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Good morning, this is Michelle. Last week, the international day of girls in information, communications and tech went by, drawing limited attention. Despite efforts, women are still a minority in science and tech studies in many countries.

Surprisingly, the gender gap is largest in several of the wealthiest countries, while some developing nations are ahead of the curb.

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Michelle Langrand


A stubborn gender gap

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Source: World Bank • Geneva Solutions/Michelle Langrand

From the classroom to the workplace, girls and women remain under-represented in science, technology, engineering and maths (Stem). While young women outnumber their male counterparts at universities, they make up only 35 per cent of Stem students globally. Post-graduation, the problem goes from bad to worse: worldwide, women hold less than 20 per cent of jobs in science and engineering.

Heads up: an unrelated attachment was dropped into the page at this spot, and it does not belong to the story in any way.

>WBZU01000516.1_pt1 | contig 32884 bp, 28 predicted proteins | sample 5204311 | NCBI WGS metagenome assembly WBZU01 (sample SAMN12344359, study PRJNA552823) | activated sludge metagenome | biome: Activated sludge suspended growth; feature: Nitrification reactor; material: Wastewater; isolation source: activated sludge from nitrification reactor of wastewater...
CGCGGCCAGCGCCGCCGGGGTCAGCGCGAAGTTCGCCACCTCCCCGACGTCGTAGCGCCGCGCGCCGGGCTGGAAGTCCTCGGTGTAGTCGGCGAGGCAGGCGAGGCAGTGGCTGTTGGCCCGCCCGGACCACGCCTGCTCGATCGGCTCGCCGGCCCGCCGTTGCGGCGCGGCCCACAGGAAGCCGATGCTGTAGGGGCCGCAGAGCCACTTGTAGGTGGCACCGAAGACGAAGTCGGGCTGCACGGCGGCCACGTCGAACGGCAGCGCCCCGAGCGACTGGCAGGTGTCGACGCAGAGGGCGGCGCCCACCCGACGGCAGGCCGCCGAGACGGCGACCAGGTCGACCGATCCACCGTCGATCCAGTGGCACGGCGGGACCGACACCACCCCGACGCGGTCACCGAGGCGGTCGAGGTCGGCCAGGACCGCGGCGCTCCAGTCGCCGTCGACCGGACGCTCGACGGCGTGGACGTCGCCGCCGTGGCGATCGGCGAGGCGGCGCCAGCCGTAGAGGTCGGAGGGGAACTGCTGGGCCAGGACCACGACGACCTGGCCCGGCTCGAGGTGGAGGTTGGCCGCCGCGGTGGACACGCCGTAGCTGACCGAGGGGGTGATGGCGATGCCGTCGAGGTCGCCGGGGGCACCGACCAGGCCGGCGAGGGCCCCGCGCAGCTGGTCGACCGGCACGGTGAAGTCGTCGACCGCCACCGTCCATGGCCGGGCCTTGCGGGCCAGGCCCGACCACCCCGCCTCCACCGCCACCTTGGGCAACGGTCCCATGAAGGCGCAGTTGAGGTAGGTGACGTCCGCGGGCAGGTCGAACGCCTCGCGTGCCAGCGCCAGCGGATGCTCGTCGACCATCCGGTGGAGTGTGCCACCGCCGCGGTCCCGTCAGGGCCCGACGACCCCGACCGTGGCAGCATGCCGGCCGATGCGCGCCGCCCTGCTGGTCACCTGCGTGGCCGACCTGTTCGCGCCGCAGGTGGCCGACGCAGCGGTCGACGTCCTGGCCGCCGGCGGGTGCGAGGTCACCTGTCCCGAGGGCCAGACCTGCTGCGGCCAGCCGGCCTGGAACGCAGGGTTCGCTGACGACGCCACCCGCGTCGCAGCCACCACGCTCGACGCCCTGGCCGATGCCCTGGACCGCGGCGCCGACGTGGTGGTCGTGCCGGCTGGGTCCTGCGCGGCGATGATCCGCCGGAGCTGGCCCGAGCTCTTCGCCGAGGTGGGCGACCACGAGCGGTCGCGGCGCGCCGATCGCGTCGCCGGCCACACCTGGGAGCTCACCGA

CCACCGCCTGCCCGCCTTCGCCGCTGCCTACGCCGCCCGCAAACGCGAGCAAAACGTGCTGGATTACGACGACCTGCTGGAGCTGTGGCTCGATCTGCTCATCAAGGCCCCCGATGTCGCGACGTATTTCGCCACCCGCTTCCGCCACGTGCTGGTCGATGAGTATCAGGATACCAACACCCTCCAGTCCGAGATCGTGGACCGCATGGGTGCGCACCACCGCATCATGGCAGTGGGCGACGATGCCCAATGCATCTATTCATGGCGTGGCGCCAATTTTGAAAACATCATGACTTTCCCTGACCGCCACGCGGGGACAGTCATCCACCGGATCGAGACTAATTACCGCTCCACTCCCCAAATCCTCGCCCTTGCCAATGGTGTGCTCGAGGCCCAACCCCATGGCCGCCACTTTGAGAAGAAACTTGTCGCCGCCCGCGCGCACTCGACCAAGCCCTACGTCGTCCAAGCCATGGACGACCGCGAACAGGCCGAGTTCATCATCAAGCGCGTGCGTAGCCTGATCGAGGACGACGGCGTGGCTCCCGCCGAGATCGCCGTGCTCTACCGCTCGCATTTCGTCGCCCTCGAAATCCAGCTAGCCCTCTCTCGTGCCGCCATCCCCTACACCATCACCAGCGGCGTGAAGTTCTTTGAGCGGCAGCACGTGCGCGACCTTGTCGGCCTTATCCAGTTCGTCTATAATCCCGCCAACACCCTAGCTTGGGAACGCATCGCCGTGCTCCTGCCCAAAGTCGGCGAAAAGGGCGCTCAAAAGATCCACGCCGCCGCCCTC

But some countries are bucking that global trend. Take Tunisia. According to the World Bank, 55 per cent of Stem graduates in the north African country are women, compared to 22 per cent in Switzerland and 31 per cent globally. Over in Malaysia, the information and communications technology (ICT) sector employs almost the same number of women as it does men.

It has left researchers scratching their heads and wondering: what are these countries doing differently? And most importantly, what can others learn from them?

Read the full story on Geneva Solutions

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